Five young men, Parvez Ahmad Mir of Pulwama; Rasiq Nabi Bhat of Tral; Rayees Ahmad Thokar of Shopian; Waseem Ahmad Wani of Shopian; and Javaid Ahmad Bhat of Kulgam, all joined militancy within a week of the encounter in which Adil Mushtaq was killed.
* Mohammad Ashraf Dar of Pulwama joined militancy on September 14, 2016 — his decision was linked to the killing of Burhan Wani. Dar was killed in an encounter at Tral on August 9, 2017, along with two more local militants, Zahid Ahmad Bhat and Ishfaq Ahmad Bhat.
Dar’s encounter, the report says, led to four fresh recruitments: Mohamamd Yousuf Ganai of Pulwama, who joined militancy on August 16, 2017, and Fardeen Mohi-ud-din Khanday on September 15, 2017; Arzoo Bashir Najar on September 19, 2017, and Irfan Hassan Rather on October 29, 2017, all three from Tral.
* Basit Rasool Dar of Bijbehara joined militancy on October 21, 2016, and was killed in an encounter in Anantnag on December 14, 2016.
After Dar’s killing, Azad Ahmad Malik of Bijbehara joined militancy on December 20, 2016.
* Wakeel Ahmad Thokar of Kulgam joined militancy on September 6, 2016, influenced by Burhan Wani’s death. He was killed in an encounter on February 12, 2017, in Kulgam along with Farooq Ahmad Dar of Kulgam and Younus Lone of Hawoorah.
Subsequently, Lone’s close friend, Dawood Ahmad of Allie, joined militancy on March 10, 2017.
* Sayar Ahmad Wani of Kulgam joined militancy on September 28, 2016. He was killed on September 11, 2017, in an encounter in Kulgam along with Dawood Ahmad of Allie.
Their killing was followed by the recruitment of Malik Asif Naseer and Zahid Rashid Bhat of Kulgam.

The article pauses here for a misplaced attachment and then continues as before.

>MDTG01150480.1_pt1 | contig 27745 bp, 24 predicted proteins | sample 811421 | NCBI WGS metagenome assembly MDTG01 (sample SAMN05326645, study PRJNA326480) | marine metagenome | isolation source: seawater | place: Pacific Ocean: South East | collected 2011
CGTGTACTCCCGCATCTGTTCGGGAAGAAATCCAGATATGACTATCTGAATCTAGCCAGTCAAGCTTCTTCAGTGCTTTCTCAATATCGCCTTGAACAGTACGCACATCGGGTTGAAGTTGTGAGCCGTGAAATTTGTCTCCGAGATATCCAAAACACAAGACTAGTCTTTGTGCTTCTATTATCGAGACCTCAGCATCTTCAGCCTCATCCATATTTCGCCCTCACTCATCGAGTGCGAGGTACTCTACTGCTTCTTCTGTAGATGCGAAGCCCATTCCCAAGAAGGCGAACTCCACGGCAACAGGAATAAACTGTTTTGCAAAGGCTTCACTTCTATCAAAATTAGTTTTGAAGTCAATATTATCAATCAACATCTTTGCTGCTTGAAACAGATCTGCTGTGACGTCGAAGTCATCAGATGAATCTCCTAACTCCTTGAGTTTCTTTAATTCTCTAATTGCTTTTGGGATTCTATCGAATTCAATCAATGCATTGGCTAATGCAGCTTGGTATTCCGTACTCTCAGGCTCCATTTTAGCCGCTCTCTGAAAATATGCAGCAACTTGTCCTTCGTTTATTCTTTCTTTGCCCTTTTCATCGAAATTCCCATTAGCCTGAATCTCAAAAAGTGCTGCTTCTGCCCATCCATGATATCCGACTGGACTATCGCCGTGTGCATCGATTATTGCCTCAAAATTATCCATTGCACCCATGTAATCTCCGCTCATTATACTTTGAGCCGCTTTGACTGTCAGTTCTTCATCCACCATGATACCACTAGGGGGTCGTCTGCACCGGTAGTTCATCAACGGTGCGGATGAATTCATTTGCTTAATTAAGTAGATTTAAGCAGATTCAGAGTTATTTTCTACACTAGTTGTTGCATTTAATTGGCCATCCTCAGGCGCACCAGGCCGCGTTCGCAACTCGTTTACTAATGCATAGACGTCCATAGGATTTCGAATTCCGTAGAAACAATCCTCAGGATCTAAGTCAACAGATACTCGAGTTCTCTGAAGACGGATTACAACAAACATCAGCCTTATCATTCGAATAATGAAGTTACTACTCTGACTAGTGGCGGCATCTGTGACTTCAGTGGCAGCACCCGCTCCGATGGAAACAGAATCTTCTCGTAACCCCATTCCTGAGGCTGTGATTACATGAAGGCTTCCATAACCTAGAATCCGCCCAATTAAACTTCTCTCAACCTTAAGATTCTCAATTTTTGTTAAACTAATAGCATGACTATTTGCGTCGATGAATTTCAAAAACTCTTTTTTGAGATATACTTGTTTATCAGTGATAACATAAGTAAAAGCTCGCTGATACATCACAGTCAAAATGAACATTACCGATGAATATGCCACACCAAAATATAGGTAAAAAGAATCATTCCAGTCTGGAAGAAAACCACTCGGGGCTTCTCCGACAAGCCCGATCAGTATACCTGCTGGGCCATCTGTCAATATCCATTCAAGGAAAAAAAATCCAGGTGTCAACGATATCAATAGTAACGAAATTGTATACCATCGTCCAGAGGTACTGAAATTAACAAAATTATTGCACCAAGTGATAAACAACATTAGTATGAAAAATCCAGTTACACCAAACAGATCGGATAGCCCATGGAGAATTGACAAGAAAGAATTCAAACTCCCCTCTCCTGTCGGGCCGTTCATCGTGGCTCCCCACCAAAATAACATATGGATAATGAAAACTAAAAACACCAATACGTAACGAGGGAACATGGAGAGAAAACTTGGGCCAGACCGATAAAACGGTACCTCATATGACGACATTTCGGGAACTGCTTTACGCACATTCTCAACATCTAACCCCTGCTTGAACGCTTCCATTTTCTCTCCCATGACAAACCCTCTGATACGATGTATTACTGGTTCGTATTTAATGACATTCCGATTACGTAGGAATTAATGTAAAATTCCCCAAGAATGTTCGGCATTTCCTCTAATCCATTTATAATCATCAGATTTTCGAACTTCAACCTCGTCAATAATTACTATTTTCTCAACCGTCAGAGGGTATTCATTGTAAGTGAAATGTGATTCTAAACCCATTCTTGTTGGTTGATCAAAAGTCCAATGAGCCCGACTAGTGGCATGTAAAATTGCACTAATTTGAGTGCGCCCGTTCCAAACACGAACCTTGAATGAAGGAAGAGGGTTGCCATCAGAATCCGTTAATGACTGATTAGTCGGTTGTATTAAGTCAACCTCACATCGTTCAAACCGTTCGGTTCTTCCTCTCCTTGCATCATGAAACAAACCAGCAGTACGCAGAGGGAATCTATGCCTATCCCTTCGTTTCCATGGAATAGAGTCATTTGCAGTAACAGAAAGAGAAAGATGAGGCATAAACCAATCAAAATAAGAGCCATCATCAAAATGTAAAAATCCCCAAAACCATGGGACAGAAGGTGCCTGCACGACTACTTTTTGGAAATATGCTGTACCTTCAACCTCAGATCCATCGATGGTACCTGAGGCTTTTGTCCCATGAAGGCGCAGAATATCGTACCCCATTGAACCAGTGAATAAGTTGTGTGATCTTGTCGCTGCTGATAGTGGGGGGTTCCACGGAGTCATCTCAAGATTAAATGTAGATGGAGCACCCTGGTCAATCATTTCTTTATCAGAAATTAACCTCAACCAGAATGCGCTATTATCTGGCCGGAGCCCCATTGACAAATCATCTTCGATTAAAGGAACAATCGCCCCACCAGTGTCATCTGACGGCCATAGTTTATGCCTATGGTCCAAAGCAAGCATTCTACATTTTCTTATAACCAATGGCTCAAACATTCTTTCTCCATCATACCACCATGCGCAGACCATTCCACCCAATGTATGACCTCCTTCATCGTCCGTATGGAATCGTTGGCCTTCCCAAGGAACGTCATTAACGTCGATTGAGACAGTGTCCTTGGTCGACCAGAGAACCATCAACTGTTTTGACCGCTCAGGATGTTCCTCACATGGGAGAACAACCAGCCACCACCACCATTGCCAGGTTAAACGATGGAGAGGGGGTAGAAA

* Influenced by the killing of Burhan Wani, Firdous Ahmad Lone of Shopian joined militancy on September 5, 2016. Lone was killed in an encounter in Shopian on January 24, 2018.
This encounter was followed by the recruitment of three young men, all from Shopian: Ramzan Sheikh, Sameer Ahmad Lone and Sajjad Ahmad Wagay.
* Tanveer Ahmad Bhat of Shopian joined militancy on October 2, 2016, influenced by Burhan Wani’s death. Bhat was killed in an encounter in Shopian on December 19, 2017.
A day later, local resident Ishfaq Ahmad Malik joined militant ranks.
* Gayas-ul-Islam Thokar of Shopian joined militancy on October 10, 2016, and was killed on April 1, 2018. Five local militants were killed in this encounter.
Following the deaths, the report says, there were six fresh recruitments: Suhail Ahmad Dar of Kulgam; Khalid Farooq Malik, Sameer Ahmad Sheikh, Abid Chopan and Umar Ali Mir all from Shopian; Muzammil Ahmad Magray of Kulgam. These fresh recruits joined within 18 days of the encounter.
* Jehangir Khanday of Shopian joined militancy on October 22, 2016. His recruitment was linked to Burhan Wani’s killing. He was killed in an encounter on July 3, 2017, at Rajpora.
“When Khanday was killed, his friend joined militant ranks on the spot,” the report says, adding that four in all joined militancy.
What has also changed, a senior police officer said, is how locals come out to disrupt security operations to the advantage of holed-up militants. “Once a militant is trapped, civilians disrupt the operations. If a militant is killed, thousands assemble for the funeral. This is how an aura has been created around militants. They are eulogised,” the officer said.